Morris Jerome Neal, Architect
707 Cardinal Lane
Austin, Texas 78704
+1 512 443 1903
Bachelor of Architecture from Texas Tech University l984
University of California at Los Angeles 1987
Registered Architect, Texas
Atelier Enigma, (Private Practice) Austin, Texas 1994-1997
Shefelman Nix & Voeizel/ Architects, Austin, Texas 1990-1994
J. Frank Fitzgibbons Architect, Los Angeles, California 1988-1989
William Dale Brantley Architects, Santa Monica, California 1987-1988
Caubarreaux Architects, Dallas, Texas 1984-1986
Holt + Fatter Architects, Austin, Texas
Demarest & Wells Architects, Dallas, Texas 1983-1984
Morris S. Adams Architect, Huntsville, Alabama 1982
Professional Organizations & Community Activities
Advisory Committee for the Green Builder Program. Austin, Texas
Sustainable Building Coalition charter member 1992
Second Place Artists for Kids Toy & Game Contest
sponsored by Childrens Hospital of Austin & The Austin Chronicle.
Goldsmith Hall, University of Texas, Austin, Texas 1992
Barton Creek Mall, Austin, Texas 1991
Mexic-Arte Museum, Austin, Texas 1990
M. J. Neal's work is based on a lifelong involvement and association with design. His great grandfather was a contractor, his grandfather was an architect and contractor, his uncle is an architect and his father is a contractor.
Obtaining his degree in architecture in 1984, Mr. Neal continued his education at U.C.L.A., where
he studied fine art. He also pursued private study in Los Angeles with renown artist Leslie Biller.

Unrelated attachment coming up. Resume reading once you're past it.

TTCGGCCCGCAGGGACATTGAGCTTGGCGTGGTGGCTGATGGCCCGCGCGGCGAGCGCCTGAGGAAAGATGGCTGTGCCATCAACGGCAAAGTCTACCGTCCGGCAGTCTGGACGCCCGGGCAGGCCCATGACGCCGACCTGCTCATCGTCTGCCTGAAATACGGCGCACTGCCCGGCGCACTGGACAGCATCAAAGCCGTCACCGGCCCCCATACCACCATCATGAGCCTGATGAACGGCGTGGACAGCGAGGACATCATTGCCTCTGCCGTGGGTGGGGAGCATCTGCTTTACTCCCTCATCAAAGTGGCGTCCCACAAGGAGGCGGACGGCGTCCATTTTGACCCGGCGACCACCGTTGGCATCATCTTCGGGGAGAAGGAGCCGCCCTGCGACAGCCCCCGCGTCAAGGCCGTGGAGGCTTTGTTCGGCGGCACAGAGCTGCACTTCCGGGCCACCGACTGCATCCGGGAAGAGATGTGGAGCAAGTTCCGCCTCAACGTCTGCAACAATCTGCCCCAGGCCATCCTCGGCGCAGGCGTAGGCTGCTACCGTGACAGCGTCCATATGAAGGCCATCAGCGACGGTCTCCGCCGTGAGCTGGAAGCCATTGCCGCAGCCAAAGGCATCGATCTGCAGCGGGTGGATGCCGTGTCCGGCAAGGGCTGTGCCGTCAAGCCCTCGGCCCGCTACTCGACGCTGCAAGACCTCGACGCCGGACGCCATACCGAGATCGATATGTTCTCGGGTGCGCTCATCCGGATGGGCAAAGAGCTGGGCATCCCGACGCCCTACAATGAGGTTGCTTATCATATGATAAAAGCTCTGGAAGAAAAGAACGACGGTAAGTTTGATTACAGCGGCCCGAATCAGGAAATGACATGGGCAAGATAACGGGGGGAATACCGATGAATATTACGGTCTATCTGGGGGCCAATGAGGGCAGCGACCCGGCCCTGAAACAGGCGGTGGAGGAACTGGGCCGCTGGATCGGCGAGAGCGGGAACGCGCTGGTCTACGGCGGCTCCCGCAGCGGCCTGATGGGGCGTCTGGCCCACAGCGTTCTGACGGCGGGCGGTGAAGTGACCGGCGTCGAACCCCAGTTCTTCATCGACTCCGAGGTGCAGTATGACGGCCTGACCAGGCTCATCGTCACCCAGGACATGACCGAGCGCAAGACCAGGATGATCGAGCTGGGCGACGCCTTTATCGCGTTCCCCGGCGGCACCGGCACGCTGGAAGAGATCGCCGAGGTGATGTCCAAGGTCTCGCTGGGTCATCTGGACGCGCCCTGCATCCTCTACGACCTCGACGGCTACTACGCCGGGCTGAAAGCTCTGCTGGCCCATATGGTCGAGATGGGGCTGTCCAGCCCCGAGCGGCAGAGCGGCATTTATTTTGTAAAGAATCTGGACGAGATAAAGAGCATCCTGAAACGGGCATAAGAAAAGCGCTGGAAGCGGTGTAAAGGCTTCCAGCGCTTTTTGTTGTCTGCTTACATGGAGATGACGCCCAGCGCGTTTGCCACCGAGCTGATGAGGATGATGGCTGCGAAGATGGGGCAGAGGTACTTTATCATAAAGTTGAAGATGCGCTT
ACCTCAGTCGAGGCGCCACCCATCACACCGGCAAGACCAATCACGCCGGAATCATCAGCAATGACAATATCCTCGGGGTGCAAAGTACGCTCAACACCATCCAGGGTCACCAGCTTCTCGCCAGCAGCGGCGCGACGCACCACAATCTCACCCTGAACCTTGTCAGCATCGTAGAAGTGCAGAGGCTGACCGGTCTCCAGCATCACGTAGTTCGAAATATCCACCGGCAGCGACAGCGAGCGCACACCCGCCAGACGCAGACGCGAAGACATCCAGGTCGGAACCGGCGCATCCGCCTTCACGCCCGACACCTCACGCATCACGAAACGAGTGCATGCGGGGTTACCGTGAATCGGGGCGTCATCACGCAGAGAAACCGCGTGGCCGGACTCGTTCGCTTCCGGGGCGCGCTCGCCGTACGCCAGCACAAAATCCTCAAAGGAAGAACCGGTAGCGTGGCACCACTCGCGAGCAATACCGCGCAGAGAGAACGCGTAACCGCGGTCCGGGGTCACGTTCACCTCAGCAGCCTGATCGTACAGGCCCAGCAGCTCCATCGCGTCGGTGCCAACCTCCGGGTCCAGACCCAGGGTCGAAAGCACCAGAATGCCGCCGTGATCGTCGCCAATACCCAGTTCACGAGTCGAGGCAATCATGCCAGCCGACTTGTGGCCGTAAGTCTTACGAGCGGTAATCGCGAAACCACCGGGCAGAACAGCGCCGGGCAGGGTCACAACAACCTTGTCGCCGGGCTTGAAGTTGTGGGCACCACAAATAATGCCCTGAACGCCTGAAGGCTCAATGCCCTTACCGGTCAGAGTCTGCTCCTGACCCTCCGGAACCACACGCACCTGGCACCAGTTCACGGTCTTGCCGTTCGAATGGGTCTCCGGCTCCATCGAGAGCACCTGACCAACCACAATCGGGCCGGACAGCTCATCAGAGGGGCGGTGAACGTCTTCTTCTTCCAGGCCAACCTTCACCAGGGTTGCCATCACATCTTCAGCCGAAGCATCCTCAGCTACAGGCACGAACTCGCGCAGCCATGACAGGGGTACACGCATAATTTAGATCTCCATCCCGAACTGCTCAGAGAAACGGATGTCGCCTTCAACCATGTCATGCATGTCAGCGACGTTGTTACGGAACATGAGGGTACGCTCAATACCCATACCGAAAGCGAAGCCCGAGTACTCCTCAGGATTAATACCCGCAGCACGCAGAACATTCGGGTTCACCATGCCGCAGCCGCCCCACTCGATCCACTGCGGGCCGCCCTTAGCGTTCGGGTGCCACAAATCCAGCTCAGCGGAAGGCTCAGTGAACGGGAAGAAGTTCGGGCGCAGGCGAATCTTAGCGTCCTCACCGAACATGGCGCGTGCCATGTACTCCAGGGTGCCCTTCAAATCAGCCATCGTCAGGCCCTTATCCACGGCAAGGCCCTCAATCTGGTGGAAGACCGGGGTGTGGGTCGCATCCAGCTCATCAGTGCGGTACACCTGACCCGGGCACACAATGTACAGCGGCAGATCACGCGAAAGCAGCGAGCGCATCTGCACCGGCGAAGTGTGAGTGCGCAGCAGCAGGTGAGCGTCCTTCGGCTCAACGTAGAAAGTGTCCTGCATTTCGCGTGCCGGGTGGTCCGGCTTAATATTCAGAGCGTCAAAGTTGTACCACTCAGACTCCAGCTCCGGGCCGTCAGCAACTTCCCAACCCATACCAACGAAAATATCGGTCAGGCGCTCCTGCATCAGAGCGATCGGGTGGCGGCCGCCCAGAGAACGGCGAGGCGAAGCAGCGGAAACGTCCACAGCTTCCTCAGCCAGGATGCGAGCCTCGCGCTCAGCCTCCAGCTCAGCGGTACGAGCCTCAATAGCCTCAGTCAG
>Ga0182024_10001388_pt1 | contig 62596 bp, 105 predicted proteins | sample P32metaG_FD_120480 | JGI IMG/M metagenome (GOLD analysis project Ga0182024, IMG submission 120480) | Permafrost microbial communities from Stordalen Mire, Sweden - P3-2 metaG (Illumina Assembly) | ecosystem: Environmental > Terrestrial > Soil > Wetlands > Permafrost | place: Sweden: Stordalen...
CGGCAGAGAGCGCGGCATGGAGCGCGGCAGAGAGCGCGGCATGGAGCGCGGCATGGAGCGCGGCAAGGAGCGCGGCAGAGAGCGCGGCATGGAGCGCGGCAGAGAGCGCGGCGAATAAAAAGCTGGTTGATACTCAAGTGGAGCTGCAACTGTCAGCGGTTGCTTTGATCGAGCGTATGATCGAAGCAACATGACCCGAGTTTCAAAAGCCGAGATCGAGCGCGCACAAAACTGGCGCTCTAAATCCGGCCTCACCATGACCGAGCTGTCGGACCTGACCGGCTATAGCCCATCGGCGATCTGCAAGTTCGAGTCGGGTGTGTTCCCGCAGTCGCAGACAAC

Mr. Neal has held senior positions with established and award winning architectural firms in Texas
and California, performing extensive design work, research, materials and methods analysis,
construction specifications and drawings on a wide variety of project types. In Austin, Mr. Neal
participated as a consultant in the Green Builder Program during its inception and as an associate
member after its implementation. M. J. Neal was also a founding member of the Sustainable
M. J. Neal is dedicated to the enhancement of humankind through design.
Architecture exists for people, not for itself alone. Architecture should be viewed as a long term endeavor that addresses the needs of the client, immediate user, and specific environment while responding to the cumulative history of building, art, technologies, society, and global environment. Truthful architecture manifests itself to satisfy the ever changing needs of people. As every thing is in motion, life itself is a continuum. Mr. Neal seeks to recognize and respond to this In his architecture by expressing the basic elements earth, water, fire, wind, and sky. These elements are the fundamental building blocks of life itself and should not be ignored.
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